@Chiv.
      Lol , you sure did a good job putting it in a nutshell.
      It’s mostly denial of reality followed with Stigma and of cause the self- Righteous never stops judging and condemning and like you said lack of aaccess.
      As for awareness our doctors have done a lot, Dr.Ghaneshan offers advice in Tamil and English.,It’s on YouTube.
      People will rather waste time looking for gossip and myths rather than enlightening themselves
      Future most of the degrees and other higher educations will become redundant may be even high school, internet will do it , in fact it has done a lot , who needs maths now ? Just ask Alexa or Siri and you haven’t answers future AI will be a friend of the human rather than anti human most beliefs promote it as .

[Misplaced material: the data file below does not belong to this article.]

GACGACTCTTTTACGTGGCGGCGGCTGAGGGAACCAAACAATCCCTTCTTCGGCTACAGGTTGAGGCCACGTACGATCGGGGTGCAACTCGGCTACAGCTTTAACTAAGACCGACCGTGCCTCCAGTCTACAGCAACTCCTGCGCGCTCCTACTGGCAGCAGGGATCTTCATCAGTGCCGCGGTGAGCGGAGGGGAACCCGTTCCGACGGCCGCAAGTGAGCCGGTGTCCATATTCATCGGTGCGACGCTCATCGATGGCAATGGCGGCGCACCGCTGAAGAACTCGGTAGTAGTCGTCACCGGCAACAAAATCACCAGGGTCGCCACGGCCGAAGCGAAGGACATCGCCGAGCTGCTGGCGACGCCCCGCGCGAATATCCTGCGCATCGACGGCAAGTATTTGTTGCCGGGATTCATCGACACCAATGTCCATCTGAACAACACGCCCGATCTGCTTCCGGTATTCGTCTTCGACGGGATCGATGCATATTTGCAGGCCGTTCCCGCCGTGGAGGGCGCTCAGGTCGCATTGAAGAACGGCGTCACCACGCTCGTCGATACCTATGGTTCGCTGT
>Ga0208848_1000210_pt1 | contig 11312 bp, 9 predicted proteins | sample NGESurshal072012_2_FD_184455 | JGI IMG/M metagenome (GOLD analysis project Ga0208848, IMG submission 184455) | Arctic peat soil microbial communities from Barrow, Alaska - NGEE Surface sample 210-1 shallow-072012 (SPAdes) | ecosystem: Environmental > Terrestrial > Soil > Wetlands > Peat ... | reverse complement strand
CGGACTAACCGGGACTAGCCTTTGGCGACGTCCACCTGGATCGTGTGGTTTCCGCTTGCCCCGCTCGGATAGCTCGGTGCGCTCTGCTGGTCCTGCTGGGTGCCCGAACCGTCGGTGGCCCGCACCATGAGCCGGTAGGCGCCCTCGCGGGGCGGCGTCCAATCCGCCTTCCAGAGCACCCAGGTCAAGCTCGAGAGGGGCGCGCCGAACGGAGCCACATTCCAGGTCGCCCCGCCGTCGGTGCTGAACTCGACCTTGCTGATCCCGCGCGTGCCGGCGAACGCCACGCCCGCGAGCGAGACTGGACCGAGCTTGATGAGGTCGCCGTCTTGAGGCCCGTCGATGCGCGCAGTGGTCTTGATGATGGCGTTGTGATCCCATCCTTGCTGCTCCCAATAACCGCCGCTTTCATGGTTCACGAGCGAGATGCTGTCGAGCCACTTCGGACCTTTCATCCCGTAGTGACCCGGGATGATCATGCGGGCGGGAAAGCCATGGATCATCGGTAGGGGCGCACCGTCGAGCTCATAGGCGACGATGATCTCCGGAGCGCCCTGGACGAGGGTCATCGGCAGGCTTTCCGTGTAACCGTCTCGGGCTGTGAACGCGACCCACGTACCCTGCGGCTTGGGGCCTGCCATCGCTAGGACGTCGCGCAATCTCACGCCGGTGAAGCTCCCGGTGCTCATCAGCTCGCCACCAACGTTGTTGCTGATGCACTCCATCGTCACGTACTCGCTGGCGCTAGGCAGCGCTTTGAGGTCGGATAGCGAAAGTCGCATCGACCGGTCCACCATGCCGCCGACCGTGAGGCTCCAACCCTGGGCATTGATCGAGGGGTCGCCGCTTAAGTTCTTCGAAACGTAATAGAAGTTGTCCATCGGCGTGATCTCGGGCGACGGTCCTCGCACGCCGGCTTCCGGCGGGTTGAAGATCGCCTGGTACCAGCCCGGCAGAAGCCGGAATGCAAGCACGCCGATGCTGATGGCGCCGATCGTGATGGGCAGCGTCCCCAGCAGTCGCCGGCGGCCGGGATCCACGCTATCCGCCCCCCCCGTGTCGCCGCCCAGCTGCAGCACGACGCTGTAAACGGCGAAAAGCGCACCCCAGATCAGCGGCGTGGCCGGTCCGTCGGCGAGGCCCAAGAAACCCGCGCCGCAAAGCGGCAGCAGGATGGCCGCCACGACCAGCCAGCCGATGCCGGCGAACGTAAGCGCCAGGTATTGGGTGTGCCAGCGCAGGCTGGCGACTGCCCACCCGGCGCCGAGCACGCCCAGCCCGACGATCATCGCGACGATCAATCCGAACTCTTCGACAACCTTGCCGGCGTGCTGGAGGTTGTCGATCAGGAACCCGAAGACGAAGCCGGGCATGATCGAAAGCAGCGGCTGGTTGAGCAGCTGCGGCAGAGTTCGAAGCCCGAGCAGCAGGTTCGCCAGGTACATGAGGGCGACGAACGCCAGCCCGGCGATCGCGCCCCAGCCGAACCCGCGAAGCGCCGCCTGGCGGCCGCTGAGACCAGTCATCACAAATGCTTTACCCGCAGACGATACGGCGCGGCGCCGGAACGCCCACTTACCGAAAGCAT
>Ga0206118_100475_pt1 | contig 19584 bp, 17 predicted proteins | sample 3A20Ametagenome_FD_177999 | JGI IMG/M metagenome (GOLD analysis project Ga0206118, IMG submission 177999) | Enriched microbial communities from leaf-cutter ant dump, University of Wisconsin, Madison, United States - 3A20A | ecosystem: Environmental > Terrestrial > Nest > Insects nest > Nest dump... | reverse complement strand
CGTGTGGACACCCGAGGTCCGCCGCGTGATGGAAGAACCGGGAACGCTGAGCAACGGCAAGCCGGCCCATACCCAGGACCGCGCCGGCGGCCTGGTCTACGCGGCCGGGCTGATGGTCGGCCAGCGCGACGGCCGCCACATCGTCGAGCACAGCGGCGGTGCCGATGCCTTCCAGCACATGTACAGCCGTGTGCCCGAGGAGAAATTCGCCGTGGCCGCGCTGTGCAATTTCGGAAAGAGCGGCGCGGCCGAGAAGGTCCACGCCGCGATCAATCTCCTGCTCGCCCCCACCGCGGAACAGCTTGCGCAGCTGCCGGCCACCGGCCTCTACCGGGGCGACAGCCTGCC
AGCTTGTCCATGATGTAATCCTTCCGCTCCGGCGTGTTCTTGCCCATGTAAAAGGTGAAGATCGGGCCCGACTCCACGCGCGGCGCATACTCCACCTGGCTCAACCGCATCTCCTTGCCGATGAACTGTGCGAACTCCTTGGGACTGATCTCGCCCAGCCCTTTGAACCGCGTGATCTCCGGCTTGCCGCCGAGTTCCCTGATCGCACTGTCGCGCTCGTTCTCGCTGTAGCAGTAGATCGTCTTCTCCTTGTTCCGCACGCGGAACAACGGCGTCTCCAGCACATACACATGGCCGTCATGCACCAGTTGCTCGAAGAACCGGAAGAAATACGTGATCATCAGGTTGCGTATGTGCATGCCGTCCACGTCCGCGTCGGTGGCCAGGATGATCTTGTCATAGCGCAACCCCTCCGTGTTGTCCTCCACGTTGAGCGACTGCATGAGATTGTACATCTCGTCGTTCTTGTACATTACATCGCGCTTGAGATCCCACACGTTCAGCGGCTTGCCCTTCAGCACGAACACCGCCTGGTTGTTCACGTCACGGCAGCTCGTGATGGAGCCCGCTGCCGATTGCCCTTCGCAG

With Science there is always hope and faith in God is very good as long as it’s spiritual and one uses his or her intellect and understand God gave us that just do so with our freewill .

      • 1
        0

        @Chiv.
        Sorry .meant to type you have the answer .oh horrible self correction. Some typos above too but tired of correcting. Am.Sure you will read it right.
        Cheers , .it was indeed a productive interact.
        Thank you